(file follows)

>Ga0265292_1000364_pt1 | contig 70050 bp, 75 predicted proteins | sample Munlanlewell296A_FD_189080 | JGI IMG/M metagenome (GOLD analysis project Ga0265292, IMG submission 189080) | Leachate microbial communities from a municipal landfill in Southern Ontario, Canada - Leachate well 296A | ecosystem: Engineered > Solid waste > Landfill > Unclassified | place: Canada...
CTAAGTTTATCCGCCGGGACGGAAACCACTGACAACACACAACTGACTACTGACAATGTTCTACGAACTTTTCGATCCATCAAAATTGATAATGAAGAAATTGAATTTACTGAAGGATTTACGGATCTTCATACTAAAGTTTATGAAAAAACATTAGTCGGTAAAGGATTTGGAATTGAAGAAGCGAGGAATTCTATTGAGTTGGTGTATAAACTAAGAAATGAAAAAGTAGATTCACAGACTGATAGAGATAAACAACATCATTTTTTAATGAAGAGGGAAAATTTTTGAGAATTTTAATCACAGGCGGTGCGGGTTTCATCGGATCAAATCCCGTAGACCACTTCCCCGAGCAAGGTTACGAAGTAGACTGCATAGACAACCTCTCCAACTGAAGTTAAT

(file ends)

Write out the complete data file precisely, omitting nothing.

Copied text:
>Ga0265292_1000364_pt1 | contig 70050 bp, 75 predicted proteins | sample Munlanlewell296A_FD_189080 | JGI IMG/M metagenome (GOLD analysis project Ga0265292, IMG submission 189080) | Leachate microbial communities from a municipal landfill in Southern Ontario, Canada - Leachate well 296A | ecosystem: Engineered > Solid waste > Landfill > Unclassified | place: Canada...
CTAAGTTTATCCGCCGGGACGGAAACCACTGACAACACACAACTGACTACTGACAATGTTCTACGAACTTTTCGATCCATCAAAATTGATAATGAAGAAATTGAATTTACTGAAGGATTTACGGATCTTCATACTAAAGTTTATGAAAAAACATTAGTCGGTAAAGGATTTGGAATTGAAGAAGCGAGGAATTCTATTGAGTTGGTGTATAAACTAAGAAATGAAAAAGTAGATTCACAGACTGATAGAGATAAACAACATCATTTTTTAATGAAGAGGGAAAATTTTTGAGAATTTTAATCACAGGCGGTGCGGGTTTCATCGGATCAAATCCCGTAGACCACTTCCCCGAGCAAGGTTACGAAGTAGACTGCATAGACAACCTCTCCAACTGAAGTTAAT